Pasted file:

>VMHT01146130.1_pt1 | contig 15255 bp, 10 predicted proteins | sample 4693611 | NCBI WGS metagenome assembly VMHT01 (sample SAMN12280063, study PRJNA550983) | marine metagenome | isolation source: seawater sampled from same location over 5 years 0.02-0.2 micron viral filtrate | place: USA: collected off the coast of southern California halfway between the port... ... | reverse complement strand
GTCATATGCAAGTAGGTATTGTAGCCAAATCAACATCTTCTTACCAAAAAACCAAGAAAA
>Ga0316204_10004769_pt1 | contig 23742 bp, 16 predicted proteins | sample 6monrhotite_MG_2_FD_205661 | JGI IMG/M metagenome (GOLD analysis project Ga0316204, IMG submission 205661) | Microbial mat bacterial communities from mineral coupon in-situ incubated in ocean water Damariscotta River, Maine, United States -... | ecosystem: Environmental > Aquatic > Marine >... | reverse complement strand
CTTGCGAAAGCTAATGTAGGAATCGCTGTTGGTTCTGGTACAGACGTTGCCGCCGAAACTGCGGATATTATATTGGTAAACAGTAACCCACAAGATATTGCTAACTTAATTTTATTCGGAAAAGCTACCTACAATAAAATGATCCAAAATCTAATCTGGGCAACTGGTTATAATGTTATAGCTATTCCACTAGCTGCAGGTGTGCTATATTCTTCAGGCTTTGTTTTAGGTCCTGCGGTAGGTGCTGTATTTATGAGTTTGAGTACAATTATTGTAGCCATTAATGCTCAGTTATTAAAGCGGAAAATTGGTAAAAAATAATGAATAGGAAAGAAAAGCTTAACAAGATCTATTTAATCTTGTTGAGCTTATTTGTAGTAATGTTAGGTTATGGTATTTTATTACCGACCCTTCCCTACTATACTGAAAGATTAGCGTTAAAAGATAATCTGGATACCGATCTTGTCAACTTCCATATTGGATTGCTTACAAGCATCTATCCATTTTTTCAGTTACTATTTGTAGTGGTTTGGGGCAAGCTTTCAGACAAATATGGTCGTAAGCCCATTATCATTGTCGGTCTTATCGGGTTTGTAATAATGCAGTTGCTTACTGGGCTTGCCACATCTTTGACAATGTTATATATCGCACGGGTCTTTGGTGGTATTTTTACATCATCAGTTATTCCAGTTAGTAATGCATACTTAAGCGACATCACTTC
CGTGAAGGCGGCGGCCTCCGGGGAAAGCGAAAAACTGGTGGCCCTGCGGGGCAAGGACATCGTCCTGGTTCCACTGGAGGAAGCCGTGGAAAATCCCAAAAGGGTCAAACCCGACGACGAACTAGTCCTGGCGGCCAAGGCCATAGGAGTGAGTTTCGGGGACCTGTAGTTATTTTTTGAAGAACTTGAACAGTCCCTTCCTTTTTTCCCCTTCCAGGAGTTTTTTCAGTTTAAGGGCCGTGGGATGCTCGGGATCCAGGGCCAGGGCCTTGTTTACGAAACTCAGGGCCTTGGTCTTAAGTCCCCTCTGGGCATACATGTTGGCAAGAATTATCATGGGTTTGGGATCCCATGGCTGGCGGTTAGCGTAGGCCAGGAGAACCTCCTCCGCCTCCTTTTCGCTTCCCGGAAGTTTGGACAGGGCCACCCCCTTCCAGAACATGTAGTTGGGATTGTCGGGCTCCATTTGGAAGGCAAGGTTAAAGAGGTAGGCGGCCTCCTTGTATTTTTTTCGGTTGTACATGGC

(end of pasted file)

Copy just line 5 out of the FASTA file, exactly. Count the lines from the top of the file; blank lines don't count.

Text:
CGTGAAGGCGGCGGCCTCCGGGGAAAGCGAAAAACTGGTGGCCCTGCGGGGCAAGGACATCGTCCTGGTTCCACTGGAGGAAGCCGTGGAAAATCCCAAAAGGGTCAAACCCGACGACGAACTAGTCCTGGCGGCCAAGGCCATAGGAGTGAGTTTCGGGGACCTGTAGTTATTTTTTGAAGAACTTGAACAGTCCCTTCCTTTTTTCCCCTTCCAGGAGTTTTTTCAGTTTAAGGGCCGTGGGATGCTCGGGATCCAGGGCCAGGGCCTTGTTTACGAAACTCAGGGCCTTGGTCTTAAGTCCCCTCTGGGCATACATGTTGGCAAGAATTATCATGGGTTTGGGATCCCATGGCTGGCGGTTAGCGTAGGCCAGGAGAACCTCCTCCGCCTCCTTTTCGCTTCCCGGAAGTTTGGACAGGGCCACCCCCTTCCAGAACATGTAGTTGGGATTGTCGGGCTCCATTTGGAAGGCAAGGTTAAAGAGGTAGGCGGCCTCCTTGTATTTTTTTCGGTTGTACATGGC